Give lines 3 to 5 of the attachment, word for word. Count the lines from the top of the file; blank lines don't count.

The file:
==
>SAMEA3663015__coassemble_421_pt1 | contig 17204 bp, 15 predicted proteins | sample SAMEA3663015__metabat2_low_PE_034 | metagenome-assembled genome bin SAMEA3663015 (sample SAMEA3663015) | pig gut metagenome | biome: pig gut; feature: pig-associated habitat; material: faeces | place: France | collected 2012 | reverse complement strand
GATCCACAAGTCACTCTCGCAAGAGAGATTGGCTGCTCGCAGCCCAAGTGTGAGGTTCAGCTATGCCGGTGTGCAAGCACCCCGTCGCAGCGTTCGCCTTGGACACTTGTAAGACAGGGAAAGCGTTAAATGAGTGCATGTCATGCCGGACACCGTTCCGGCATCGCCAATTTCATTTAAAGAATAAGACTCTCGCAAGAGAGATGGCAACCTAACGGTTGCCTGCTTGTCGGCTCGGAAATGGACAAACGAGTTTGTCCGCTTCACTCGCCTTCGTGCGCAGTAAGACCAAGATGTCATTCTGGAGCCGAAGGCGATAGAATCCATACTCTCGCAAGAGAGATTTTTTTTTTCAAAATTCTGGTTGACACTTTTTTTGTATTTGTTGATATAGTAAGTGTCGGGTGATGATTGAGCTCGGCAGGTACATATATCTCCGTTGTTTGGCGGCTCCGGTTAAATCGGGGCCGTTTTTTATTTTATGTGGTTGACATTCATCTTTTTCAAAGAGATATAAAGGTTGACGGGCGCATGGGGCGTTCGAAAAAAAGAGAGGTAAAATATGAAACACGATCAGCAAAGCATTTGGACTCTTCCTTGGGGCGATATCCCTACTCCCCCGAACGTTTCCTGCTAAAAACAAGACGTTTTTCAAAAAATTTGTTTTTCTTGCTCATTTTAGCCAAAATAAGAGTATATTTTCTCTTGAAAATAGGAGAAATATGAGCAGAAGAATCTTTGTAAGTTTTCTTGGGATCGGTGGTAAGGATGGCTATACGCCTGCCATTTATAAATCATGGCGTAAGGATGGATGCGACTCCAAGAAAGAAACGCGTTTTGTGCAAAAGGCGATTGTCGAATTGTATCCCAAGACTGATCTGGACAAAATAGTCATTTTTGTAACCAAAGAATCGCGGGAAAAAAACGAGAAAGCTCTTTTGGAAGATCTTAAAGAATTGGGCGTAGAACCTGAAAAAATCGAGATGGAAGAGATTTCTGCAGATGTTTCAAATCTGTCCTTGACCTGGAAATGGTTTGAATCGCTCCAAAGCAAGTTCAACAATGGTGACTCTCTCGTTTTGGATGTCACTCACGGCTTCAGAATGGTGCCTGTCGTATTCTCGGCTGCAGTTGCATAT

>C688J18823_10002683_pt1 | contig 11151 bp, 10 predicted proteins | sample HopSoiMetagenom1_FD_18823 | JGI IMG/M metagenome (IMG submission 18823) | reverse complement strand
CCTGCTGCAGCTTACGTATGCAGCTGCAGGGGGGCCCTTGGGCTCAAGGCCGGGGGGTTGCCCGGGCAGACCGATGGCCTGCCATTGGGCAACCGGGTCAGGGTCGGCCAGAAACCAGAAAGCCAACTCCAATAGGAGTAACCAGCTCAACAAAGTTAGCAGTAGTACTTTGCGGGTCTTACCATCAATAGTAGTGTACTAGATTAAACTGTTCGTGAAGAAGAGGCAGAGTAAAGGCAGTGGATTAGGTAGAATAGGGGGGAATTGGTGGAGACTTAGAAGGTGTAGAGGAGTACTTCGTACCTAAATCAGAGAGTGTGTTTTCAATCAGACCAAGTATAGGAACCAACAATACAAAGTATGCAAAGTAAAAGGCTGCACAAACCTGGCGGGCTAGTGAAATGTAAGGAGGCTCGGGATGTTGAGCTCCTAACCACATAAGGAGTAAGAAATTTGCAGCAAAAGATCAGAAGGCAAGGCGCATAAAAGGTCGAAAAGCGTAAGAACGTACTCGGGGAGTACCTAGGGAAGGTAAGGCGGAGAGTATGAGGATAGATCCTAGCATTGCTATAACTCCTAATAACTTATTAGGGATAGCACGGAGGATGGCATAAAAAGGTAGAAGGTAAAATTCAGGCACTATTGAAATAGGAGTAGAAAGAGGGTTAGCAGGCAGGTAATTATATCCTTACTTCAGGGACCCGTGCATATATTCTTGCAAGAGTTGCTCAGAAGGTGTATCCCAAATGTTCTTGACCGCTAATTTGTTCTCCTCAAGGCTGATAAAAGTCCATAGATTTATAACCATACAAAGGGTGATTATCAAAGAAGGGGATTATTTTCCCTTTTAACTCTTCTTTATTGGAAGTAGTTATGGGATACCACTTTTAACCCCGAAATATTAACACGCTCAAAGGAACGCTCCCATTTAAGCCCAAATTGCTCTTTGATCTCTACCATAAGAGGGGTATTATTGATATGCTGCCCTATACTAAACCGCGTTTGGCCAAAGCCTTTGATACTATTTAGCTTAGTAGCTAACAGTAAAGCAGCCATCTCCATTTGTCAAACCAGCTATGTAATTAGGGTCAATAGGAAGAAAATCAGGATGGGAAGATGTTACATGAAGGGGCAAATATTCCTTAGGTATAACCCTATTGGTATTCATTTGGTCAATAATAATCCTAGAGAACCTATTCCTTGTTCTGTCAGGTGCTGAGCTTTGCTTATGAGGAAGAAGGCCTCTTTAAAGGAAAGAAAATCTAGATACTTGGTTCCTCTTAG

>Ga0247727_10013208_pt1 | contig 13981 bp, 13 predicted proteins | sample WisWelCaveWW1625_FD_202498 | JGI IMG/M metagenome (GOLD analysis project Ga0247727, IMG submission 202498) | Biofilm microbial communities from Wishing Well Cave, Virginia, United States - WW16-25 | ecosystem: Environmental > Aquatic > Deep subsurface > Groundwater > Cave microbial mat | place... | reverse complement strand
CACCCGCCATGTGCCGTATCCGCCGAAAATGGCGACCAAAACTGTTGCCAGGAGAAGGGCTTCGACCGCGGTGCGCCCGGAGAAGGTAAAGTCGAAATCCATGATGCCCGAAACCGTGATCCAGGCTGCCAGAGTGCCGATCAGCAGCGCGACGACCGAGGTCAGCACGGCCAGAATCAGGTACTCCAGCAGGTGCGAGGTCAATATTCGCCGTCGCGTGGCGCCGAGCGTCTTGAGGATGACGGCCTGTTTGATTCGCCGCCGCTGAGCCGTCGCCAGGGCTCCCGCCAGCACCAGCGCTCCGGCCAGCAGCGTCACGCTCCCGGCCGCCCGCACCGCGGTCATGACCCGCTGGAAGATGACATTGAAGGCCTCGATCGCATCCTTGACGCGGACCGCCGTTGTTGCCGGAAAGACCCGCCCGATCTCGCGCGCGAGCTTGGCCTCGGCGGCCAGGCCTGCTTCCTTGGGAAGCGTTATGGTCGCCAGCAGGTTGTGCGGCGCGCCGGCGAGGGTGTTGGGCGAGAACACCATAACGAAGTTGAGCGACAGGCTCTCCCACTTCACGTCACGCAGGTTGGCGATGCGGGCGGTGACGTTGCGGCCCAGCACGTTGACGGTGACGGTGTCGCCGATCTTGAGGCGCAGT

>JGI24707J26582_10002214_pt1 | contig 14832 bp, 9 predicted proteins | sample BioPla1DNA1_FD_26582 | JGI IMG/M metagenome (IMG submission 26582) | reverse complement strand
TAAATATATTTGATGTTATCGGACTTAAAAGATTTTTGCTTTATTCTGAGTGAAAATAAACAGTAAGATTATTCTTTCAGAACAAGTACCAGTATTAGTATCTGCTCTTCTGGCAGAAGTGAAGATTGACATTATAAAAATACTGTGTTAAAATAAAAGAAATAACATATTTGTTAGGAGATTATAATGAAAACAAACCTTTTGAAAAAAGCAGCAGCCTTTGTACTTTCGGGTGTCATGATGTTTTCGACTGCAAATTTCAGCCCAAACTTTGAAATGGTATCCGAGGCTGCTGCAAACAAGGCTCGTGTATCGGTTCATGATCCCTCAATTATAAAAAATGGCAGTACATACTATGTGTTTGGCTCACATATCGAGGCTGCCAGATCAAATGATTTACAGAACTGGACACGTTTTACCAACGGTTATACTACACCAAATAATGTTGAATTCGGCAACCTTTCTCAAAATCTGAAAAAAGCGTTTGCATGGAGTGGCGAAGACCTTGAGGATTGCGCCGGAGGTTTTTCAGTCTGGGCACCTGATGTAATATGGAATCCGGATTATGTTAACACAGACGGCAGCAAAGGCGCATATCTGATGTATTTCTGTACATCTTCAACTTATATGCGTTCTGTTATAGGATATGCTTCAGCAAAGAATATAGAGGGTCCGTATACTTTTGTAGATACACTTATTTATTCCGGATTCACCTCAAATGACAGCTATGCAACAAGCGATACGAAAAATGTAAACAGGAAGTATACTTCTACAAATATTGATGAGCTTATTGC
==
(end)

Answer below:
>C688J18823_10002683_pt1 | contig 11151 bp, 10 predicted proteins | sample HopSoiMetagenom1_FD_18823 | JGI IMG/M metagenome (IMG submission 18823) | reverse complement strand
CCTGCTGCAGCTTACGTATGCAGCTGCAGGGGGGCCCTTGGGCTCAAGGCCGGGGGGTTGCCCGGGCAGACCGATGGCCTGCCATTGGGCAACCGGGTCAGGGTCGGCCAGAAACCAGAAAGCCAACTCCAATAGGAGTAACCAGCTCAACAAAGTTAGCAGTAGTACTTTGCGGGTCTTACCATCAATAGTAGTGTACTAGATTAAACTGTTCGTGAAGAAGAGGCAGAGTAAAGGCAGTGGATTAGGTAGAATAGGGGGGAATTGGTGGAGACTTAGAAGGTGTAGAGGAGTACTTCGTACCTAAATCAGAGAGTGTGTTTTCAATCAGACCAAGTATAGGAACCAACAATACAAAGTATGCAAAGTAAAAGGCTGCACAAACCTGGCGGGCTAGTGAAATGTAAGGAGGCTCGGGATGTTGAGCTCCTAACCACATAAGGAGTAAGAAATTTGCAGCAAAAGATCAGAAGGCAAGGCGCATAAAAGGTCGAAAAGCGTAAGAACGTACTCGGGGAGTACCTAGGGAAGGTAAGGCGGAGAGTATGAGGATAGATCCTAGCATTGCTATAACTCCTAATAACTTATTAGGGATAGCACGGAGGATGGCATAAAAAGGTAGAAGGTAAAATTCAGGCACTATTGAAATAGGAGTAGAAAGAGGGTTAGCAGGCAGGTAATTATATCCTTACTTCAGGGACCCGTGCATATATTCTTGCAAGAGTTGCTCAGAAGGTGTATCCCAAATGTTCTTGACCGCTAATTTGTTCTCCTCAAGGCTGATAAAAGTCCATAGATTTATAACCATACAAAGGGTGATTATCAAAGAAGGGGATTATTTTCCCTTTTAACTCTTCTTTATTGGAAGTAGTTATGGGATACCACTTTTAACCCCGAAATATTAACACGCTCAAAGGAACGCTCCCATTTAAGCCCAAATTGCTCTTTGATCTCTACCATAAGAGGGGTATTATTGATATGCTGCCCTATACTAAACCGCGTTTGGCCAAAGCCTTTGATACTATTTAGCTTAGTAGCTAACAGTAAAGCAGCCATCTCCATTTGTCAAACCAGCTATGTAATTAGGGTCAATAGGAAGAAAATCAGGATGGGAAGATGTTACATGAAGGGGCAAATATTCCTTAGGTATAACCCTATTGGTATTCATTTGGTCAATAATAATCCTAGAGAACCTATTCCTTGTTCTGTCAGGTGCTGAGCTTTGCTTATGAGGAAGAAGGCCTCTTTAAAGGAAAGAAAATCTAGATACTTGGTTCCTCTTAG

>Ga0247727_10013208_pt1 | contig 13981 bp, 13 predicted proteins | sample WisWelCaveWW1625_FD_202498 | JGI IMG/M metagenome (GOLD analysis project Ga0247727, IMG submission 202498) | Biofilm microbial communities from Wishing Well Cave, Virginia, United States - WW16-25 | ecosystem: Environmental > Aquatic > Deep subsurface > Groundwater > Cave microbial mat | place... | reverse complement strand